Health secretary Jeremy Hunt has admitted that the issue of putting a number on avoidable deaths in the NHS is significantly more complex than in other industries.
His comments, made during a fringe session at the Conservative Party conference, come despite him regularly having claimed the numbers of avoidable deaths in the NHS, particularly at weekends, were a ‘scandal’
Mr Hunt used the statistic of between 6,000 and 11,000 avoidable deaths when pushing for the introduction of the seven-day working junior doctors contract, claiming these were due to fewer staff at weekends – although later studies have labelled this a statistical artefact.
But last night Mr Hunt said that although the health sector could learn a lot from safety advances in the airline industry, it was much more obvious when a malfunction had caused a death in aviation.
He said: ‘In one area the airline industry is completely different to medicine. Which is that if someone dies in the airline industry, you know something has gone wrong.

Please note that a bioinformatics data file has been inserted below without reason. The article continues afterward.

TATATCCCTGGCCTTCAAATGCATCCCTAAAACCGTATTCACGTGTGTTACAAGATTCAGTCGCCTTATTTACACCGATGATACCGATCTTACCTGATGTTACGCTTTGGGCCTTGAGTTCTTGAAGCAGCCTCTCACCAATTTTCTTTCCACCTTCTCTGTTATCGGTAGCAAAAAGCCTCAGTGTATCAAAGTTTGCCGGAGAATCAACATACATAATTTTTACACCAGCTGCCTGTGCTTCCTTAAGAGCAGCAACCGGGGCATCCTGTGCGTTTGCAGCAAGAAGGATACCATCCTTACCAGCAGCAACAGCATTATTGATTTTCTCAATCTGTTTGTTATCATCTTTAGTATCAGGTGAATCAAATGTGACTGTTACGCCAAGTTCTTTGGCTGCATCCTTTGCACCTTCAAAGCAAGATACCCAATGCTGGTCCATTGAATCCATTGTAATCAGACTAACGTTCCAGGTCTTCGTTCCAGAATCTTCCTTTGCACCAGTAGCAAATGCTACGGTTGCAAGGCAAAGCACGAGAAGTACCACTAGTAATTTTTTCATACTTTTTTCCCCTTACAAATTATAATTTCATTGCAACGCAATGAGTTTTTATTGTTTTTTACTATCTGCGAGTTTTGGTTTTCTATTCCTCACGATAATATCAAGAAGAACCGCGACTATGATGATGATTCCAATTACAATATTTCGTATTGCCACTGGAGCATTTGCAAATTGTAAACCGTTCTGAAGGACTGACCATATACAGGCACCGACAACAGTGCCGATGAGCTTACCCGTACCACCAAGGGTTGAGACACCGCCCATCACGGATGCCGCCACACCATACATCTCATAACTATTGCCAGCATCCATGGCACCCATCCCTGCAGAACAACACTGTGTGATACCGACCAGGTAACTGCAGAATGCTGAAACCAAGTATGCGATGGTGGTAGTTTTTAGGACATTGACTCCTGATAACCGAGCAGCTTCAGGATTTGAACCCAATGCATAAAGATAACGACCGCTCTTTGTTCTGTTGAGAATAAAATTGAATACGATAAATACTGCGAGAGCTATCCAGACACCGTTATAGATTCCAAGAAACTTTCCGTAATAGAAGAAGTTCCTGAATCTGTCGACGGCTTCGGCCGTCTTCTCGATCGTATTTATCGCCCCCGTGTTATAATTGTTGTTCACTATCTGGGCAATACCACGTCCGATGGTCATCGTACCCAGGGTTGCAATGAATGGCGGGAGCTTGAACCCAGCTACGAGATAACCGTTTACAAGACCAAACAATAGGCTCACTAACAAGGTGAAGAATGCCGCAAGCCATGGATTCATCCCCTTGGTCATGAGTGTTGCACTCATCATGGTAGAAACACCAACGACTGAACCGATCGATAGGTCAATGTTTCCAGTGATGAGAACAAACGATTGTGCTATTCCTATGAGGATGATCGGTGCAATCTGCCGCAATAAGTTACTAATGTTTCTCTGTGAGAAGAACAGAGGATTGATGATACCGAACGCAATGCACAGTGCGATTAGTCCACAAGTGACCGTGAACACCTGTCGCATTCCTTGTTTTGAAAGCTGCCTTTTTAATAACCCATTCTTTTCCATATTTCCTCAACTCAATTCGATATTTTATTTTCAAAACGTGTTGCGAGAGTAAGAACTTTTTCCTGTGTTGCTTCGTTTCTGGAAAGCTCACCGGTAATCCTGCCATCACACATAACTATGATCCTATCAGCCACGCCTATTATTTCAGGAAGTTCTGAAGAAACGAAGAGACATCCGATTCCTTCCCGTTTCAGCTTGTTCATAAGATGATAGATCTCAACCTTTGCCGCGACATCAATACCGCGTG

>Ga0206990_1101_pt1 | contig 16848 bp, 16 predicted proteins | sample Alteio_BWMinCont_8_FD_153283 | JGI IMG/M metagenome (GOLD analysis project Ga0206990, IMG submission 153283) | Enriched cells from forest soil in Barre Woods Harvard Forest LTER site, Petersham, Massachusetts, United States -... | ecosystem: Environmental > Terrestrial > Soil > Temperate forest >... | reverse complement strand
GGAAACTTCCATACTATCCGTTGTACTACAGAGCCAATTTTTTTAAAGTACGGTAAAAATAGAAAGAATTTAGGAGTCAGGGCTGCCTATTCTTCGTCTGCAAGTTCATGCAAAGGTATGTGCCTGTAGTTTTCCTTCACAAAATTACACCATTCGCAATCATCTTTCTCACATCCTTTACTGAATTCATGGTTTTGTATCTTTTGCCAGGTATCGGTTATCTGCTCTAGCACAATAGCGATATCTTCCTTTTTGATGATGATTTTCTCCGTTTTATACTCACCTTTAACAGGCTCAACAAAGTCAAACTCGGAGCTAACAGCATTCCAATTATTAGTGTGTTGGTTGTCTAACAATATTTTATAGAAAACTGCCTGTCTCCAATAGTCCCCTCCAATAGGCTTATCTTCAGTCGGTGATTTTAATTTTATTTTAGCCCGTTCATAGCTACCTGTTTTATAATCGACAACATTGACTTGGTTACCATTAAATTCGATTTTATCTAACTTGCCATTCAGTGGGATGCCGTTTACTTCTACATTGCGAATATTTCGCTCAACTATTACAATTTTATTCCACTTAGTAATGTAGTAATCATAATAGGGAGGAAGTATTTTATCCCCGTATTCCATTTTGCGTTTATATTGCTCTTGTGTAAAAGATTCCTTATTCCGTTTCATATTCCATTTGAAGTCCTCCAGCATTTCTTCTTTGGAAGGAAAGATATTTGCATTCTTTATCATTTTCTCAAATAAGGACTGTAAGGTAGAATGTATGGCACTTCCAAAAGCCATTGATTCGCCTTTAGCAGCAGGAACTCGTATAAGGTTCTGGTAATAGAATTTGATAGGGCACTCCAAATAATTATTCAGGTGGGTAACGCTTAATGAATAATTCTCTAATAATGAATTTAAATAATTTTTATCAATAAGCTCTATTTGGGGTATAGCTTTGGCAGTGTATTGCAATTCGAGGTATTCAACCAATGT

‘In medicine, the average hospital will have around 100 people dying every month, it’s a much more complex problem as to whether a death was avoidable or not.
‘Indeed it’s a controversial issue, when it comes to things like weekend care, so it’s harder in healthcare.’
Mr Hunt was speaking at a fringe session hosted by the RCGP, on how digital technology can help improve GP access, with Mr Hunt also arguing that GPs could learn from the banking industry how to reduce workload.
He said the banks, via online banking, had ‘managed to improve service for customers, at the same time as asking them to do more work [themselves] – which I think is a very clever trick – and therefore reduced their own costs in the process’.